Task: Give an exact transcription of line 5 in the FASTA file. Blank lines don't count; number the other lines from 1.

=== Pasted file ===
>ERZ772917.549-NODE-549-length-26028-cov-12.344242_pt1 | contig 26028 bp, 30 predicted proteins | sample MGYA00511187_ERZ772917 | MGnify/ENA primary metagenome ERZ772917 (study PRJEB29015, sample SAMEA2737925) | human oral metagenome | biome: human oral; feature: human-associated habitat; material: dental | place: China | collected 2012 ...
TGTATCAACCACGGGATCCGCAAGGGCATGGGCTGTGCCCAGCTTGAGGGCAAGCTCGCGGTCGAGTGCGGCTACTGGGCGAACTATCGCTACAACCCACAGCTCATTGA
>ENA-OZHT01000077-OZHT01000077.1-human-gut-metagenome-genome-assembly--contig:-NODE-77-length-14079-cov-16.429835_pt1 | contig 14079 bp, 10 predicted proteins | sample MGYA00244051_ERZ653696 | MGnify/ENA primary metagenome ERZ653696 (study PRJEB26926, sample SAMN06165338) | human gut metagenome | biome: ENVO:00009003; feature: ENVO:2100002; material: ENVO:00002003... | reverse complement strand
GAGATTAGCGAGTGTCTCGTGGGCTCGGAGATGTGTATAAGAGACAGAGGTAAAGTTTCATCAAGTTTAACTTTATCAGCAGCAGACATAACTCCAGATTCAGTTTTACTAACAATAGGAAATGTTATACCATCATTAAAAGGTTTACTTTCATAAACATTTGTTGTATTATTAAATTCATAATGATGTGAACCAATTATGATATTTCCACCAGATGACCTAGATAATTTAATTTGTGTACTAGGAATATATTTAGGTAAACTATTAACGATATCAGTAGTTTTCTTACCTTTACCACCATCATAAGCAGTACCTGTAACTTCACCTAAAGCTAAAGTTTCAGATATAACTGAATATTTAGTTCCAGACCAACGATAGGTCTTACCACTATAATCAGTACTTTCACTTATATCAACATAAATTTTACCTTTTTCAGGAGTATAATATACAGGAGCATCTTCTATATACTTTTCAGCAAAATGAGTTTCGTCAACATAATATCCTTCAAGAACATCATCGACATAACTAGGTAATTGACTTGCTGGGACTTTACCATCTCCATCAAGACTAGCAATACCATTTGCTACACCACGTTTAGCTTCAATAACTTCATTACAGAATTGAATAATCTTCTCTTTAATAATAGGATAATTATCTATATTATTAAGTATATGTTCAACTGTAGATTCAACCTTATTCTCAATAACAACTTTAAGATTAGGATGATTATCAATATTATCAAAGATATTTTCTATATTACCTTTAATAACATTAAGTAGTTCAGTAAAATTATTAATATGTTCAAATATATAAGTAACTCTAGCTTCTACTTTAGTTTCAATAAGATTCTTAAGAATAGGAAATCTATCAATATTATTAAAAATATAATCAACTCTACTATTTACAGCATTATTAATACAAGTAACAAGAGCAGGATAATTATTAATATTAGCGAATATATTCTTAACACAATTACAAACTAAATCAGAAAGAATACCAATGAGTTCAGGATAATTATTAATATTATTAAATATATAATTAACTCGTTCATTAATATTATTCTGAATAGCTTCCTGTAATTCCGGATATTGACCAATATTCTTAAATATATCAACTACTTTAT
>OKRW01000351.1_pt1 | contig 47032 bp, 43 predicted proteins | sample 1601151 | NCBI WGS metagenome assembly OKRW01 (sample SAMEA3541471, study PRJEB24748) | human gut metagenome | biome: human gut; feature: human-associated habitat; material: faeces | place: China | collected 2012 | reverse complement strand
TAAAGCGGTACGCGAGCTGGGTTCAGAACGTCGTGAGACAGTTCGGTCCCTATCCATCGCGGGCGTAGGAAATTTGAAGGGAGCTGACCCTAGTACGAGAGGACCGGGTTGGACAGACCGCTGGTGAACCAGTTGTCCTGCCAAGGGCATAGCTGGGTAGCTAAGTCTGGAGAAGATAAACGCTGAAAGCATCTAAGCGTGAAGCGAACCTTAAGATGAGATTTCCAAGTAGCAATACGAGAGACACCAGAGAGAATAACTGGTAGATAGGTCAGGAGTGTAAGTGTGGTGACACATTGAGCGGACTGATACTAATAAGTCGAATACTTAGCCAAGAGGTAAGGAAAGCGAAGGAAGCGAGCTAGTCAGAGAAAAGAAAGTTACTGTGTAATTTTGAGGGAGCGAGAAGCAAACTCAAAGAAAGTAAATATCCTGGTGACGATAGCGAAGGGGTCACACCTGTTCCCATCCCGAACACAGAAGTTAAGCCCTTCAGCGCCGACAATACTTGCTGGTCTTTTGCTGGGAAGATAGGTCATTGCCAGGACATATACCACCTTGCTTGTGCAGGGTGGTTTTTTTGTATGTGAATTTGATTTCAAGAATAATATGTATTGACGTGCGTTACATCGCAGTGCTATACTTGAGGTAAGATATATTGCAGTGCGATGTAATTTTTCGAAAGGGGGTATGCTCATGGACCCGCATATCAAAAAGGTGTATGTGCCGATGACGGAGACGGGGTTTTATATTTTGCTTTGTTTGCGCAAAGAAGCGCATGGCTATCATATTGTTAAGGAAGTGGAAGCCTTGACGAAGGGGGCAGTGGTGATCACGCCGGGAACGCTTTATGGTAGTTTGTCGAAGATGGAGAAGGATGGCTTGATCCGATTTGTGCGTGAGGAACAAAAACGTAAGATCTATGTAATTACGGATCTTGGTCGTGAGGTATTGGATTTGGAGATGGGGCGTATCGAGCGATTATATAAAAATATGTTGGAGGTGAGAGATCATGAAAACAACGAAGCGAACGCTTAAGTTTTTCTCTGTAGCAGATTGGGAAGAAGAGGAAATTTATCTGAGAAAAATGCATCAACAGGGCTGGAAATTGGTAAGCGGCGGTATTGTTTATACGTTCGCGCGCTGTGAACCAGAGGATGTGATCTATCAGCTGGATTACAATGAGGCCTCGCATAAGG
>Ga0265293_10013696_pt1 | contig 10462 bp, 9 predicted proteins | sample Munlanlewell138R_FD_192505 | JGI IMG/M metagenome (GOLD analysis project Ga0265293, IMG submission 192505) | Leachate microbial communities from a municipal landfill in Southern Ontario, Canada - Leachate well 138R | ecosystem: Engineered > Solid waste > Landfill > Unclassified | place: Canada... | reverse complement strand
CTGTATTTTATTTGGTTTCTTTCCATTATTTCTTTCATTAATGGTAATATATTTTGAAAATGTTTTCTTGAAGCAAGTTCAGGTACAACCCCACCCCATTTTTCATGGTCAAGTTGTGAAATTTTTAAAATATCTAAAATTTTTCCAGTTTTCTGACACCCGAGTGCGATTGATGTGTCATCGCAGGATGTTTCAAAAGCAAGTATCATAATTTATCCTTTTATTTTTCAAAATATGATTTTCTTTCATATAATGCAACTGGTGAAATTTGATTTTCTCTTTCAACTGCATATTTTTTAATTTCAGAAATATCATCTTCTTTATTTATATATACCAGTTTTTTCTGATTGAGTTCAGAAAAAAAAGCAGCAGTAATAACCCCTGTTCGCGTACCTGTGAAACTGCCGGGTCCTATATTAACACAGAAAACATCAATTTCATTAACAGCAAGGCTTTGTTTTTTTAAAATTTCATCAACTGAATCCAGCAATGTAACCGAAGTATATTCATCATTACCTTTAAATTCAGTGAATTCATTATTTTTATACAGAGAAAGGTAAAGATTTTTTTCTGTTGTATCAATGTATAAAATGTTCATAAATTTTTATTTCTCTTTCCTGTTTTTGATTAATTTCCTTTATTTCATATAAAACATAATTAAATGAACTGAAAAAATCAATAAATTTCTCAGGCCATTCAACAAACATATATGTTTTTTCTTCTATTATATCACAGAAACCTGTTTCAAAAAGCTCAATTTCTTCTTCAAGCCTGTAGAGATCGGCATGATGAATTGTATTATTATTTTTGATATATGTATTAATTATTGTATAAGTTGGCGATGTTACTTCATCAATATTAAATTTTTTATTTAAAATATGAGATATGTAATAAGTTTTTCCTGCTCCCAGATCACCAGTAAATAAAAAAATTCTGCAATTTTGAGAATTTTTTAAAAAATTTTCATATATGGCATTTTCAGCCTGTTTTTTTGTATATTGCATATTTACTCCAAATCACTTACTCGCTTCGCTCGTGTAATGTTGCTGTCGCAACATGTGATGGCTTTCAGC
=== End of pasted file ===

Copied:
>OKRW01000351.1_pt1 | contig 47032 bp, 43 predicted proteins | sample 1601151 | NCBI WGS metagenome assembly OKRW01 (sample SAMEA3541471, study PRJEB24748) | human gut metagenome | biome: human gut; feature: human-associated habitat; material: faeces | place: China | collected 2012 | reverse complement strand